O Little Town of Bethlehem

December 17, 2015 by Kate Yates in


Christmas is my favorite time of the year. I love to decorate, and setting up the Nativity of Jesus is the highlight. At a young age, my brother and I fought over setting up our family’s Nativity. I have carried that same feeling of joy and honor to the task each year in my own home.

As I reflect on the birth of Christ in that dark and musty stable in Bethlehem, I must admit I don’t often think about how the birth of Christ brought pain and suffering to many families in Bethlehem who lost their sons to Herod’s jealousy and wrath (Matthew 2:15-18). We sing “O little town of Bethlehem how still we see thee lie,” but in reality the town was full of weeping and mourning.

To know that Jesus’ birth brought such pain, you might expect resentment and even hatred. Instead, Christians living in Bethlehem find pride in living in the place of our Savior’s birth:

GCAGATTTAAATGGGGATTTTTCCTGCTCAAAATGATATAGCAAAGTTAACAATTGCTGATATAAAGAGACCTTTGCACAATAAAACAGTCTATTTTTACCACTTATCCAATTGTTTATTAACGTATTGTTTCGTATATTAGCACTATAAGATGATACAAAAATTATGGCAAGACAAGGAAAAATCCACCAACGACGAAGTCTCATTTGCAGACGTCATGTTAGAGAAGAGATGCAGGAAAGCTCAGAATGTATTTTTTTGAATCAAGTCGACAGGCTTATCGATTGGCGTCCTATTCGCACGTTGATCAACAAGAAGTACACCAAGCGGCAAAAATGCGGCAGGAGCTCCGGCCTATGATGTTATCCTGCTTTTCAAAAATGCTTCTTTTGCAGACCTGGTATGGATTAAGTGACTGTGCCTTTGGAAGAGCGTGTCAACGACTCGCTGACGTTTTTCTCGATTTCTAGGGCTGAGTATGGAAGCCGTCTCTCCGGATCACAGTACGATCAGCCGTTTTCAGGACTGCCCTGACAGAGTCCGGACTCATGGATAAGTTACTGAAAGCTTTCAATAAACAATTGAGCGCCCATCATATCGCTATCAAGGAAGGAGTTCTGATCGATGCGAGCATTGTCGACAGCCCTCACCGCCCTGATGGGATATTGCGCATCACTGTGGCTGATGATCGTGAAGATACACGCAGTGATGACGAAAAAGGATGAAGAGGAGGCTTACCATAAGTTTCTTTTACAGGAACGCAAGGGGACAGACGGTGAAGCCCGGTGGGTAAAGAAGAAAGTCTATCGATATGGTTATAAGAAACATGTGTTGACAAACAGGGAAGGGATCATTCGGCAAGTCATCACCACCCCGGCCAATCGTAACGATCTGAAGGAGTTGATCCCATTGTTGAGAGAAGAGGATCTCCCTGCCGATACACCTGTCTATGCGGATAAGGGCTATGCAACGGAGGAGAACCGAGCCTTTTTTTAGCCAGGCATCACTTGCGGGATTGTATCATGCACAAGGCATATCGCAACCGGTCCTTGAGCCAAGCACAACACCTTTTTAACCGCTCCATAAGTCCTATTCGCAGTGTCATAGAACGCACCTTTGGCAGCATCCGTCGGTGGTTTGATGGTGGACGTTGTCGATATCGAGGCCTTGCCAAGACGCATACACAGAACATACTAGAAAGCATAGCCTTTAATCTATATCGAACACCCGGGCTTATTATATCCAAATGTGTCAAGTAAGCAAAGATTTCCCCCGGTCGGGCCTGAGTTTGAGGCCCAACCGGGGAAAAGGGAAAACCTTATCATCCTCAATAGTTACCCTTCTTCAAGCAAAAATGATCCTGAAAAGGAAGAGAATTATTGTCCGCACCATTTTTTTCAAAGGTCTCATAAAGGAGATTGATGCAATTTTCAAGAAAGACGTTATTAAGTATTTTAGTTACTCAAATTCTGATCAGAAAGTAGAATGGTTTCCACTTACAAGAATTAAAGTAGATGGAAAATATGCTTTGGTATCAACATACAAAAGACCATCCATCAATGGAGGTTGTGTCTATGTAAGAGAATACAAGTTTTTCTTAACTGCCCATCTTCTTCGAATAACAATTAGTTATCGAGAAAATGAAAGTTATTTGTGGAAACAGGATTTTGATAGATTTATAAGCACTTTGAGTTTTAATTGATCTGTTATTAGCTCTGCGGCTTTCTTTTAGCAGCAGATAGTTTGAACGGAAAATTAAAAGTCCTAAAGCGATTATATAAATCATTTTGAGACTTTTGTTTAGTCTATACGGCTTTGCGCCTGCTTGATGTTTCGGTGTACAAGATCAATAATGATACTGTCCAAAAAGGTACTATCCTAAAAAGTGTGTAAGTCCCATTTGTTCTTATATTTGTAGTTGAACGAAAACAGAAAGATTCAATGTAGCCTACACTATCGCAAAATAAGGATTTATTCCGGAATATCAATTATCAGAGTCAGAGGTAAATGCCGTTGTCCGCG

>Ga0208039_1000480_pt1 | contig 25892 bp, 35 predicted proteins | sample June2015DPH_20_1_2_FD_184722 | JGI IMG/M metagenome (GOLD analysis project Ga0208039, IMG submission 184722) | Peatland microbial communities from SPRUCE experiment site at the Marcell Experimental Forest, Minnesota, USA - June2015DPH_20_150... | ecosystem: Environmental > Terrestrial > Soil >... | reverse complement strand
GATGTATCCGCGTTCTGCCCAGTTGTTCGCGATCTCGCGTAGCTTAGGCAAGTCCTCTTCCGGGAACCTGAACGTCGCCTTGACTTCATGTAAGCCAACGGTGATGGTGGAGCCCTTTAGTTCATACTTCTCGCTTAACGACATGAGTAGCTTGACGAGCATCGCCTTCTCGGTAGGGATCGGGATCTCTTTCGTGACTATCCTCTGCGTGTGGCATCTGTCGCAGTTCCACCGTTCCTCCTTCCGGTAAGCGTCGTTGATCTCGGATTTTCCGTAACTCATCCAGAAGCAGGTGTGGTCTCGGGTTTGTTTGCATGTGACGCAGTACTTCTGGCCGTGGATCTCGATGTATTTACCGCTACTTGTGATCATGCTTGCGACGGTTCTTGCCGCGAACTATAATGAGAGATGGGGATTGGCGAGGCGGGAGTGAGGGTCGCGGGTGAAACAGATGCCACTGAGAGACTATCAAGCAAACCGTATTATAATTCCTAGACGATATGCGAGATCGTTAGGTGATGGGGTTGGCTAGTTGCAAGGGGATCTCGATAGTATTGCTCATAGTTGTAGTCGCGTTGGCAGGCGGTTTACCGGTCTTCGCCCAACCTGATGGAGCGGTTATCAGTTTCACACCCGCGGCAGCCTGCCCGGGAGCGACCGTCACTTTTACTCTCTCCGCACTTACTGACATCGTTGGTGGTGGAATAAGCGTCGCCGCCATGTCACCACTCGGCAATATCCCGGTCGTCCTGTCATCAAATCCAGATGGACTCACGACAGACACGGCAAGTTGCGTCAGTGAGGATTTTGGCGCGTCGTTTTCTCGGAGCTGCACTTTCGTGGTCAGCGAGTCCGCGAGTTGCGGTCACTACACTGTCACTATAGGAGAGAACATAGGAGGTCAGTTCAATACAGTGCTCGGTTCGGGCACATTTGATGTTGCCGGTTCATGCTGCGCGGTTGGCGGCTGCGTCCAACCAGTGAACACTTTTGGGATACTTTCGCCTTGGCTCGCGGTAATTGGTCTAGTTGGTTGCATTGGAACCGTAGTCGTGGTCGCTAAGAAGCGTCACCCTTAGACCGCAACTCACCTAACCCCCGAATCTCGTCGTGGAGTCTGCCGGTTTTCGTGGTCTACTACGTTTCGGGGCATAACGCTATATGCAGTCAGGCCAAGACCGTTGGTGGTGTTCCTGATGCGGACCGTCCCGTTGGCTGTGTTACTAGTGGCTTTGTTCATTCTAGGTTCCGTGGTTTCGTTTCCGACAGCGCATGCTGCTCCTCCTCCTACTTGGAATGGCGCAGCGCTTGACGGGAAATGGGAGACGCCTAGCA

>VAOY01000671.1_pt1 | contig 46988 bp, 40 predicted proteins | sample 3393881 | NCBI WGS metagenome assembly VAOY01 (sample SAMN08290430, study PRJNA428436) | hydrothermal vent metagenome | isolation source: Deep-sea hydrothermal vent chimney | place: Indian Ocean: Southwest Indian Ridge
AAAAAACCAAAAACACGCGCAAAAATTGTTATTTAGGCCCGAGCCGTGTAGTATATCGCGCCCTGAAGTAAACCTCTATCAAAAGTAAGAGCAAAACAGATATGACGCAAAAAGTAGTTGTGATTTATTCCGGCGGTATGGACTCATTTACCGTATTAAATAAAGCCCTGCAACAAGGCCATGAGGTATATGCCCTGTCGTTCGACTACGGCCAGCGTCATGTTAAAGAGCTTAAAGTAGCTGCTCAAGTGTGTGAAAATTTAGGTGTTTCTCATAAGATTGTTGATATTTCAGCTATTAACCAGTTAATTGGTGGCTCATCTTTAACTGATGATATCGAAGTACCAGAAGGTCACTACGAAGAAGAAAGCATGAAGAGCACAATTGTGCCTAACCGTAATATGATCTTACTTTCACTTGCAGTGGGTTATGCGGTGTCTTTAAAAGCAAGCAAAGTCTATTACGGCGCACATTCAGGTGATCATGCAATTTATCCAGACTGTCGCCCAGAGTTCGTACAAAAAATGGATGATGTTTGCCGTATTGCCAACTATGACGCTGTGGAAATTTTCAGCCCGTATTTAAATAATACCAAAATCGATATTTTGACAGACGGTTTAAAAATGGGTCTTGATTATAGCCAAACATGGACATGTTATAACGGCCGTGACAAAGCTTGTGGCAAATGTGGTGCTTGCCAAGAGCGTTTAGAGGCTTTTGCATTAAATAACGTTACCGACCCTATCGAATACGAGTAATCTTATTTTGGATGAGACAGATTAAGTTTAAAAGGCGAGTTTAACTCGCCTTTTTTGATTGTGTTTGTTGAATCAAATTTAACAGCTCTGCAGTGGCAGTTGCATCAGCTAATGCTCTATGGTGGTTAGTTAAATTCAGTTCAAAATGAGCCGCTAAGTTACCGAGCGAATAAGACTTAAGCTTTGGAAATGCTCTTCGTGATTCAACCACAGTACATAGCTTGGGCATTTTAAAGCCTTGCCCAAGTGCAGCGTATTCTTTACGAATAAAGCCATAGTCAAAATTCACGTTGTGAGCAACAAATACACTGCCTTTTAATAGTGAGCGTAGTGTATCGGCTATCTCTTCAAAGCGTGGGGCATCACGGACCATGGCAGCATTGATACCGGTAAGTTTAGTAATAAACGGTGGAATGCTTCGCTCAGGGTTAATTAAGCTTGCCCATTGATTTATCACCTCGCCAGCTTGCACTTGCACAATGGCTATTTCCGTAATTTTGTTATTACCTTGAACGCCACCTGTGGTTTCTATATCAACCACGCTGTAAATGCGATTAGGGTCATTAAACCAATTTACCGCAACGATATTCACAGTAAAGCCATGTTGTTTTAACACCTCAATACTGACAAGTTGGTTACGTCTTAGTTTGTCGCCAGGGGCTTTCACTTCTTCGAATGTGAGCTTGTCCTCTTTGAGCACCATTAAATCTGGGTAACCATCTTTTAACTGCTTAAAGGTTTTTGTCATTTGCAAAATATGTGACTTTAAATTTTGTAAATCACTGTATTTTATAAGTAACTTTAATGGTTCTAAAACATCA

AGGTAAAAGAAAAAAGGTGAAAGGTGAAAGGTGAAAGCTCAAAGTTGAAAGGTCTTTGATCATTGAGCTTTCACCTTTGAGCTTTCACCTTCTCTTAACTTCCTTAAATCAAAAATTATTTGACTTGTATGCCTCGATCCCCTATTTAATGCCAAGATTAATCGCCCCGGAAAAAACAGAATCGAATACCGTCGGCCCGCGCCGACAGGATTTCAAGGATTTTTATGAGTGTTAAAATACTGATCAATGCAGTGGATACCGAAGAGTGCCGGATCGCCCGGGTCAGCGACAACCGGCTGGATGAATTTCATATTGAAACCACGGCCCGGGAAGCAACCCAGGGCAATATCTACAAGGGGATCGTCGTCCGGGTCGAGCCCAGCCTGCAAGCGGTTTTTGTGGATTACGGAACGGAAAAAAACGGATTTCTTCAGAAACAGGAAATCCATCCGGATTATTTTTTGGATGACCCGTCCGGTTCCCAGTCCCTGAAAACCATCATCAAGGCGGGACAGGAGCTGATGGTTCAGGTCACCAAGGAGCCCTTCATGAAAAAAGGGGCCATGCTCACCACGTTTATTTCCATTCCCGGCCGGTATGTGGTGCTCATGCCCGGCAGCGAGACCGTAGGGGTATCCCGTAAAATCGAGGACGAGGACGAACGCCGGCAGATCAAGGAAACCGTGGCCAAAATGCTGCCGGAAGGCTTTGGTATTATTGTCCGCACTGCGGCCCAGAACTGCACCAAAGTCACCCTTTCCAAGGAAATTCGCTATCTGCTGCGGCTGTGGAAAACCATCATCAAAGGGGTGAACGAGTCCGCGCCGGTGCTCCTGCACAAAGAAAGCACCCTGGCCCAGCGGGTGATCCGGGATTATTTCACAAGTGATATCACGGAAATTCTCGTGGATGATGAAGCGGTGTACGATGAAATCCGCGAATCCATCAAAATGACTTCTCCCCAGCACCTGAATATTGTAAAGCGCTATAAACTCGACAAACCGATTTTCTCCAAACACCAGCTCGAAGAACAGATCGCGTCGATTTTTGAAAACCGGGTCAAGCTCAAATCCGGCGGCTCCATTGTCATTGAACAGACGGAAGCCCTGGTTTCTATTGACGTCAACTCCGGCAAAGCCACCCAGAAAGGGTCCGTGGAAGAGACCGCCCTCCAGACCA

What does it mean to be a Christian in Bethlehem?

“To be a Christian near the place where Jesus was born and the place where he was crucified and raised from the dead is an honor. It is also a call: a call for us to be an integral part of our society, a call for us to stay steadfast in our country, and a call for us to witness to the values of Christianity and the values of peace, justice, and reconciliation as well as living together in this country.” (Bishop Muneeb Younan, Evangelical Lutheran Church Bishop of Palestine and Jordan, President of the Lutheran World Federation)

How do you find joy in Bethlehem?

“Many foreigners who come to the holy land ask us how can you be happy and always smiling despite the difficult political situation? My answer to them is because we have eternal happiness, happiness that comes from resurrection. So the more I’m able to live out this happiness that was given by God, the better my life is.” (Bashar Fawadleh, director of “Christ the King” bookstore in Beit Sahour, a large Christian bookstore)


Christmas can be a hard time for some; for others, it is easy to lose sight of Whom we are celebrating or why. This year, I pray we learn from our brothers and sisters in Bethlehem. May we find honor in living out our faith and joy in the midst our own trials, praising the One who sent His only Son.

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